Because I need to do something between the atrocious load times in Legacy of Kain: Blood Omen (which I finally beat this past Thursday! “Whoop!”), I do try to keep up with current events. Places like BBC News.com and FARK.com is where I get the bulk of it, so when I came across a story about a wrongful death lawsuit with Grand Theft Auto III at it’s epicenter, I felt compelled to expound upon it. I got many opinion-affirming responses, but I believe this is the one that best reflects the bulk:

“::Clap clap clap clap clap::

Well said.

john, parent.”

Thanks, John. The more I think about the topic, the more it seems that it is simply common sense to not ‘outsource’ parenting. Sure, ratings do seem to serve some purpose in being part of a purchase decision, but it shouldn’t be the end-all be-all solution.

The column on Homebrew Development for Older Consoles also got some strong feedback. As Bryan Berg mentioned earlier, Nintendo is currently putting development hardware in academic institutions- something that, in the long run, can only enrich the gaming community. As for organized homebrewers, I was turned on to some others by way of Nik Thorpe’s feedback, which gives some insight into existing prime candidates for console-bound glory:

“It was great to read your article on homebrew development for systems, and it was a highly interesting read. I’d heard of both Good Deal Games and Feet of Fury thanks to my long-standing love of Sega games, and it got me to thinking.

At Shadowsoft (www.shadowsoft-games.com), we’ve recently come out with the first demo release of our 2D space shooter, Terra Galactica. It’s a fun little game, and was made entirely within the spare time of some bored teenagers. Now, through the process of making the game, we always thought “wouldn’t it be cool if this could be released on GBA?”, and I think it’d be quite cool. The only current problem is that the game itself takes a hefty PC to run, but that should be sorted out soon enough. So yeah, it would be gratifying to see a small hobby project get out onto the major stage for it’s crack at the whip.

Other developers deserve the chance too. Prime candidates for console versions are Space Tripper (www.pompom.org.uk), Live for Speed (www.liveforspeed.net) and of course, Ragnarok Online would be perfect on Dreamcast (what with online play being possible, etc).

So yeah, I wholeheartedly support homebrew development. As long as the correct quality controls are in place, it can only help the industry.”

You definitely know your homebrew, Nik. I wish you the best of luck to you in getting Terra Galatica onto the GBA screen.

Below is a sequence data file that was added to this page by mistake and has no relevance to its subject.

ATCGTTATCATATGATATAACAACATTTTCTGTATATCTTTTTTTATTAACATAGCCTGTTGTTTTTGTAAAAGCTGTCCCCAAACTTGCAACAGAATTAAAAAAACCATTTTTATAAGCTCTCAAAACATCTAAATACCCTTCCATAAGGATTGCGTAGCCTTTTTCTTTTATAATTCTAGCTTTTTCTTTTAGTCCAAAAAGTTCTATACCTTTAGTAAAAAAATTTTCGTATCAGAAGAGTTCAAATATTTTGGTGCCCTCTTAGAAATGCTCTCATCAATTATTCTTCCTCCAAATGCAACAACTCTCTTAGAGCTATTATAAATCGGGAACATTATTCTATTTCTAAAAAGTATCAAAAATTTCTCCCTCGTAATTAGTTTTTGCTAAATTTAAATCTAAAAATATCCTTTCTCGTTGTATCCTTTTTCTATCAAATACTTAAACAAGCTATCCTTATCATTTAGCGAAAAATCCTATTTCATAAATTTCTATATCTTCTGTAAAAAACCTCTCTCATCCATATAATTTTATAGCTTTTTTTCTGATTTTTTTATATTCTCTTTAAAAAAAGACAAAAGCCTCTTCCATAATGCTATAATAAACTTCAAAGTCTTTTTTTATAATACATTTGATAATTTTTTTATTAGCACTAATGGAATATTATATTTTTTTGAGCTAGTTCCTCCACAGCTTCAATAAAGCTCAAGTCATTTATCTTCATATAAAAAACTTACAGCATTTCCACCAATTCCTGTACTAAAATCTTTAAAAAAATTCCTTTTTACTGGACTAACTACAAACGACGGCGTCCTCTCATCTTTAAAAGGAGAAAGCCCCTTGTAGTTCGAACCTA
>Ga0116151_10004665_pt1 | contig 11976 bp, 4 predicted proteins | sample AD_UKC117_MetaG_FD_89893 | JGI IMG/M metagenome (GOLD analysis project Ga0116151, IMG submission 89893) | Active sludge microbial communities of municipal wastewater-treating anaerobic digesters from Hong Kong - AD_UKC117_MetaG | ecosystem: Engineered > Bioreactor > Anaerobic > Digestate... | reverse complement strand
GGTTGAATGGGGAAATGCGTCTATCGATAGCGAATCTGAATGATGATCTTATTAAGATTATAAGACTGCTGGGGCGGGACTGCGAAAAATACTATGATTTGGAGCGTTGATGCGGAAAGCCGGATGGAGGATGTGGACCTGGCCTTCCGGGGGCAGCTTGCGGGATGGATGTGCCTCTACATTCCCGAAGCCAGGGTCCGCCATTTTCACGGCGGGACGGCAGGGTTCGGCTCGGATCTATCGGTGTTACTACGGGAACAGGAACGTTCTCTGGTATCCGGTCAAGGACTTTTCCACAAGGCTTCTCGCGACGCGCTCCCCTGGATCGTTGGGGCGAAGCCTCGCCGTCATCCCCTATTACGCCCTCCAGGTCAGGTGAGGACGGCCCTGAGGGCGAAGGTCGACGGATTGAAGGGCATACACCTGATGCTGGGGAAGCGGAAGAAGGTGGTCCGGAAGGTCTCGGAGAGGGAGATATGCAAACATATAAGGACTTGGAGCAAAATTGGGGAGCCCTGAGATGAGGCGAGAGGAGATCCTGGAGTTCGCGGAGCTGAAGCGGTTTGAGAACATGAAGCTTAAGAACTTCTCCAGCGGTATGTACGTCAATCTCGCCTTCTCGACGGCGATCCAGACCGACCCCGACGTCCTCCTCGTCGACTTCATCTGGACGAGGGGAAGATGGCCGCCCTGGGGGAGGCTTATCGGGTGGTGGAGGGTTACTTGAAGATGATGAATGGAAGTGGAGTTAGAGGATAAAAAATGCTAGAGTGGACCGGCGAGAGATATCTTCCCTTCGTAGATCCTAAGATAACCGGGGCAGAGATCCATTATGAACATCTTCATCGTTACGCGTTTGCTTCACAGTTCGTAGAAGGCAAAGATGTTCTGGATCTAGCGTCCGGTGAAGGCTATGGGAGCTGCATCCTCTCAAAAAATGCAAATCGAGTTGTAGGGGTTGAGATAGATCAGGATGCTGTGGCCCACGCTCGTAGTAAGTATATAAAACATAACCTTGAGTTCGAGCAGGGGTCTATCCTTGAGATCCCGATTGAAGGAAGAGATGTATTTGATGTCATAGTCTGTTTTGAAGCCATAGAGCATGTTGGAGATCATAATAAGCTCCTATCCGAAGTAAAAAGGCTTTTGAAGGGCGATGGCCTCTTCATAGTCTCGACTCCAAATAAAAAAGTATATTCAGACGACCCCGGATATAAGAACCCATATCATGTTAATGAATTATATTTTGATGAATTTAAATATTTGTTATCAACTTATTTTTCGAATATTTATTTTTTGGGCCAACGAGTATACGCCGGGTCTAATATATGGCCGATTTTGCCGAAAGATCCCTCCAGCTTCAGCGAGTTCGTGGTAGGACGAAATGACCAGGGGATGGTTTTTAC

However, there is the legal angle to think of, as Andrew, via Yahoo explains in his letter below. While the entire letter is in quotation, my comments are in parenthesis. He brings up excellent points, of which I want to address paragraph by paragraph!

“Dear Fred,

I thought that was a very interesting column, but at the same time I doubt it is likely to become a reality. Yes, I know that it goes on, but to have such games be distributed on the market isn’t very likely for a number of reasons.

A great number of the older platforms may have long been sold off by those who might be interested. For NES, SNES, Genesis maybe–Jaguar and 3DO weren’t really profitable back when they were in their peak. The bottom line is, after all, profits.

(Profitability is the number one concern of any of these businesses operating today, true. But for all of those older systems, the production and publishing rights are still in their original producer’s name, which means that if they wanted to, they could still develop for these machines. Since they’re apparently not, I say let the little man get a chance.

The sheer number of older platform pieces that have been sold are now can be seen as a development ‘dead weight.’ An accessible development and profit structure, which put development outside of their hands would mean that the console manufacturers don’t have to spend a dime on game creation. In the case of cartridge-based machines, I’m certain that there exists an equitable solution that benefits both the developer and the console owner.)

Secondly, legal concerns. There have been quite a number of games that have been on the market that were merely knock-offs of existing hits by legitimate publishers. Take a look at the Krion Conquest for NES, for instance, or the many sprite-hack jobs you see for titles like Sonic and Mario floating around the net. Some games may merely steal a lot of code, while others may be almost the same game as a famous old title. If big-name companies took it upon themselves to publish titles of that nature, they may find themselves targets of lawsuits by companies who published older games that the homebrews are supposedly ripping off.